Since Jesus crucifixion was handled by the romans, that means he was likely treated with the roman punishment of being left on a cross for a couple of days and thrown into a water ditch, or dry ditch, correct? In response to your book, someone said the Sanhedrin still would have been involved with Jesus crucifixion, and that getting a decent burial was not inconsistent with roman practice. But it is still possible (with that in mind) that he could have been tossed in a ditch correct?

        • Bart
          Bart  September 1, 2015

          Yes, you should read my full treatment of this question.

  16. Theonedue  August 29, 2015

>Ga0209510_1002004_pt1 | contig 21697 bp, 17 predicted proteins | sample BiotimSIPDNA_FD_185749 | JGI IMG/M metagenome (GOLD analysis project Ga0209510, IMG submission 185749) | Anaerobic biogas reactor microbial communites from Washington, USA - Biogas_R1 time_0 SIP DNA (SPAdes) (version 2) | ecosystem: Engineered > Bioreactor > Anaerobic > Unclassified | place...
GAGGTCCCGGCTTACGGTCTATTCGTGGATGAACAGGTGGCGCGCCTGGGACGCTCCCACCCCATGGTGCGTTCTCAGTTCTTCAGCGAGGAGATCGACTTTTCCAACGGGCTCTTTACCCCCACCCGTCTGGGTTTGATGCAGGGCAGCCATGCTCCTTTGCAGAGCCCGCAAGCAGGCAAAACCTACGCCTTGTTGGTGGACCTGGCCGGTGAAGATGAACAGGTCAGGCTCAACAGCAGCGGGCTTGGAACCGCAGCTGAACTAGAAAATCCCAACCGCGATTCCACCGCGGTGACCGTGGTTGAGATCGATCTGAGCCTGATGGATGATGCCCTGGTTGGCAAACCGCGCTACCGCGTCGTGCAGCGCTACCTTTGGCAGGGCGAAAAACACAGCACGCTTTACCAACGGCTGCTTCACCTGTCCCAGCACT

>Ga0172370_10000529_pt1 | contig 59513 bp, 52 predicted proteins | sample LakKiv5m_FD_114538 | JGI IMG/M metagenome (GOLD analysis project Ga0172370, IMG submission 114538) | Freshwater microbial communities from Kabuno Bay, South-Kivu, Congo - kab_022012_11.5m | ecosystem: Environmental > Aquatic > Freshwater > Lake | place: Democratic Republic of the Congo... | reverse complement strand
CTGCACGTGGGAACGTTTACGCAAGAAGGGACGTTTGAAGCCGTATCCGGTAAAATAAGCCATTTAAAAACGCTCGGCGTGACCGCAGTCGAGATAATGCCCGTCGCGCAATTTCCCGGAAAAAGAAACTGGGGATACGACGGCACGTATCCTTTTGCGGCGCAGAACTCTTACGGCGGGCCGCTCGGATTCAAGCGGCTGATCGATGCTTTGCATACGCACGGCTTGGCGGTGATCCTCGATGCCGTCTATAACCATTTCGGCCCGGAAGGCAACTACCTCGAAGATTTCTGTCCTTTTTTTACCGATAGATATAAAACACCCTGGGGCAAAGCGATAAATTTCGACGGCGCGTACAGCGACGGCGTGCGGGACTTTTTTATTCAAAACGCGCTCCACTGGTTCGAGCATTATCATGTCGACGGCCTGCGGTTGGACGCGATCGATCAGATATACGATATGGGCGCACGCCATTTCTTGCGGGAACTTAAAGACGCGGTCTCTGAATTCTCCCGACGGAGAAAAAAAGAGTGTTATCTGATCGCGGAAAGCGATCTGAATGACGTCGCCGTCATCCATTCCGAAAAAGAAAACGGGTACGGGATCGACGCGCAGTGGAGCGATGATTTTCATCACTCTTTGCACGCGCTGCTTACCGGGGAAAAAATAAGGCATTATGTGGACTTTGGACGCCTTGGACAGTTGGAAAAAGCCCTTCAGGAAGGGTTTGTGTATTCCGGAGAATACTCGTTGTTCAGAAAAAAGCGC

What do you think of the Pre-Pauline Creed? Do you think that it was related to Paul about 5 years after the death of Jesus? If so wouldn’t that be great evidence to suggest that Jesus was buried in a tomb and not left to rot on the cross?

    • Bart
      Bart  August 31, 2015

      See my book How Jesus Became God.

      • Theonedue  September 1, 2015

        Can you just tell me if you believe Paul received a tradition of Jesus being buried in a tomb within 5 years? Or was it later? Or did Paul make the tradition up?

        • Bart
          Bart  September 1, 2015

          Paul doesn’t say anything about Jesus being buried “in a tomb.”

          • Theonedue  September 1, 2015

            I doubt he received a tradition from Christians stating that Jesus was buried in a ditch. Robert M Price stated the Greek word Paul used for buried is neutral, but I think he was stating that to show the tomb he was referring to wasn’t exclusively referring to Joseph.